See, for example, Daniel Saunders’s recent piece at “The Common Vision” entitled “America the Narcissist.” Much of the post is a response to Joel Stein’s recent Time Magazine cover story on the millennials. Here is a taste:

It is a shame that Stein’s Time article only casually mentions Christopher Lasch’s seminal book The Culture of Narcissism: American Life in An Age of Diminishing Expectations, which was published in 1979, just one year before Stein’s cutoff date for “Gen Y” status. Stein should have found in Lasch a more solid framework for his cultural commentary than in the pop psychology he cites; Lasch, a neo-Marxian leftist turned Freudian conservative, displays an intellectual rigor that makes his prescient criticism of America’s psychological decay just as compelling for a reader in 2013 as for a reader in 1979. Moreover, Lasch escapes the cyclical generational feud perpetuated today by pointing the finger not at “the novelties of youth” but at the stagnation of the West’s dual heritage of individualism and capitalism, the seed of which was planted way back in the late Middle Ages and which came to fruition after the Industrial Revolution.

Is narcissism an inevitable result of modern life?  I think Lasch would answer in the affirmative.  And now for a more theological question:  Does narcissism best describe the human condition at rest?

For some thoughts on the study of history as an antidote to narcissism check out this book.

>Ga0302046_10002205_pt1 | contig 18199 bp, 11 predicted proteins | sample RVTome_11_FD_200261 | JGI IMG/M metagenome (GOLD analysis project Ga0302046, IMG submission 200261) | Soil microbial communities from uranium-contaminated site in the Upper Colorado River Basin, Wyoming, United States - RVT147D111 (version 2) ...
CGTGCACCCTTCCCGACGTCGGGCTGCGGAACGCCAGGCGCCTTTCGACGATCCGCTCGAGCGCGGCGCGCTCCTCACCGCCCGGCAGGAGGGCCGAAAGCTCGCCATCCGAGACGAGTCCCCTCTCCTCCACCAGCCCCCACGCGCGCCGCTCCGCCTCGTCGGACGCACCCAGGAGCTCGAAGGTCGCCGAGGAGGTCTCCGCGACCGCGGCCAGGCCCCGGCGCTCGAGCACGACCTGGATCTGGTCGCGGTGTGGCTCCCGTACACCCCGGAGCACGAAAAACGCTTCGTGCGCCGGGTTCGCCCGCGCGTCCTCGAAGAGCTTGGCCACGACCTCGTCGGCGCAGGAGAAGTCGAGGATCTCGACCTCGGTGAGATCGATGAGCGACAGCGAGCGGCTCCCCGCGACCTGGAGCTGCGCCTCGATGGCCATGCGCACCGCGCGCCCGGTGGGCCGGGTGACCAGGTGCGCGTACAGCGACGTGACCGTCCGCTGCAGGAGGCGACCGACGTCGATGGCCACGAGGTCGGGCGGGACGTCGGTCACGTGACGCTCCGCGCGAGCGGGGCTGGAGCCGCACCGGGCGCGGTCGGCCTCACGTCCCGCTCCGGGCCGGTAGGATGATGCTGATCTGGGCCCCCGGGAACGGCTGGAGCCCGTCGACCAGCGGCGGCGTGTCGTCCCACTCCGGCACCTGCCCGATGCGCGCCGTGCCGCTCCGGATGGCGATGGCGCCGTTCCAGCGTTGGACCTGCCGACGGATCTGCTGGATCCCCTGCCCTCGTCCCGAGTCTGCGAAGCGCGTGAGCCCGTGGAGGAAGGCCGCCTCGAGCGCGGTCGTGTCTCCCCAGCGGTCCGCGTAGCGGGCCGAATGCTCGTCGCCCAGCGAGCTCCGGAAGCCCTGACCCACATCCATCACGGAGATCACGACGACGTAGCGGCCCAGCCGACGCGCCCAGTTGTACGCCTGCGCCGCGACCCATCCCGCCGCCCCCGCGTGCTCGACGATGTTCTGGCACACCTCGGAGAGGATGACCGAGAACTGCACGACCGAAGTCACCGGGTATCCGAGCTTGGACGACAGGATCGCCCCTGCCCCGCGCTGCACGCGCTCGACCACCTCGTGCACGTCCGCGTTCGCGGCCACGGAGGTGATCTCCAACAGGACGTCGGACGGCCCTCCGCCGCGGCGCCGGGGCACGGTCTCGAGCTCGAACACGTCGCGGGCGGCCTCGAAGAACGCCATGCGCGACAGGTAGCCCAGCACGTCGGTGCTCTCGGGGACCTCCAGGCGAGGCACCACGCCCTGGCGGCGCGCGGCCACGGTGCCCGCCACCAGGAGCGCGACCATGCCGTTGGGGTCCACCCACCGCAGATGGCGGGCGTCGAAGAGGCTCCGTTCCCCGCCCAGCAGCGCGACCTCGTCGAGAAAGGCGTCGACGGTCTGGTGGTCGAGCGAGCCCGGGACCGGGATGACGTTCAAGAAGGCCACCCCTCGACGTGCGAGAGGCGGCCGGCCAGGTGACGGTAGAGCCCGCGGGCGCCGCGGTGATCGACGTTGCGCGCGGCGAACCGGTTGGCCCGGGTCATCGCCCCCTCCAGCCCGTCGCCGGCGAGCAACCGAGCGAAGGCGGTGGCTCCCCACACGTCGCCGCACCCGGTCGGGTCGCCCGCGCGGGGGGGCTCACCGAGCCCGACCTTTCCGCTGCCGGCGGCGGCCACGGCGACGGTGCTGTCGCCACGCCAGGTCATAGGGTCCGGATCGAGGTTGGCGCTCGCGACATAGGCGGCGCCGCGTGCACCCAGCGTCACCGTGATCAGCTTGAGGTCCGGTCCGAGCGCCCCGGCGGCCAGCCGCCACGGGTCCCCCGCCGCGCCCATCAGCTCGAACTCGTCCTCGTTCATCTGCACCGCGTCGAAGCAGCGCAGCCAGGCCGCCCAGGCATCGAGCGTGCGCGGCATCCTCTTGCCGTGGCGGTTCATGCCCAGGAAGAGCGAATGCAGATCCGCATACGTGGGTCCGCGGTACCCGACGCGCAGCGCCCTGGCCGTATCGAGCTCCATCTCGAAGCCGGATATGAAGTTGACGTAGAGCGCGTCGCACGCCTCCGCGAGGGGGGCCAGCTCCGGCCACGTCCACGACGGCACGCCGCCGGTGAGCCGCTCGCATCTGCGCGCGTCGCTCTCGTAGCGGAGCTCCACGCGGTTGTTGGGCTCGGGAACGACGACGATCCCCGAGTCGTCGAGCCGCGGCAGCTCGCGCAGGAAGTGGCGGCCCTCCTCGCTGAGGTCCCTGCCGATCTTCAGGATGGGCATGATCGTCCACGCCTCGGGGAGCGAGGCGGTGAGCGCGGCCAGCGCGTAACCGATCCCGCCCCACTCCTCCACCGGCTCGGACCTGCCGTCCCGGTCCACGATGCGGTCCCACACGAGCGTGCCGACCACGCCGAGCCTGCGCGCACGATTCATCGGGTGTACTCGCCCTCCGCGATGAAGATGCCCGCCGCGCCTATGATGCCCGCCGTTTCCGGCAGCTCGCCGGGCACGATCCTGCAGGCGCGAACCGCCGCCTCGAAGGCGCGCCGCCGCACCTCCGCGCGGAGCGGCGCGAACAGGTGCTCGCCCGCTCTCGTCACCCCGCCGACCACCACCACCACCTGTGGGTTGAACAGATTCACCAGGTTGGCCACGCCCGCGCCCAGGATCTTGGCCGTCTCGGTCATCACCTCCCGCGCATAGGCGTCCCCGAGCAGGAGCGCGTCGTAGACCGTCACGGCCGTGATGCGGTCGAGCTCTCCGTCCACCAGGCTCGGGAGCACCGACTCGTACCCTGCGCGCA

Job Opening in Me Studies

The department of English invites applications for a tenure-track assistant professor in ME Studies, starting Fall 2014. Applicants should demonstrate a sustained scholarly engagement with ME.

Demonstrated expertise in one or more of the following areas is preferred: research I care about, topics I’ve been focusing on for years, theories I am familiar with, practices I approve of, and debates already settled by ME.

Successful applicants will be less successful than I am but not so unsuccessful that it reflects poorly on ME. The lucky chosen one will have the opportunity to work with ME. Candidates must have a Ph.D. from an institution I approve of and have recommendation letters from people I know and respect but am not threatened by. Please send just the names of people you know I know by October 15th.
My university is an Affirmative Action/Equal Employment Opportunity Employer and does not discriminate against any individual on the basis of age, color, disability, gender, national origin, religion, sexual orientation, veteran status or genetic information. However, applicants who cite ME are particularly encouraged to apply.

No, this is not a real job.

You Are Not Special

Have you heard yet about David McCullough Jr.’s commencement address at Wellesley High School, one of the top public high schools in the country?  (And yes, he is the son of the historian/writer David McCullough. He teaches English at the school).

He told his students that they are NOT special.

In case you do not want to spend 13 minutes listening to McCullough, here is a taste of his speech: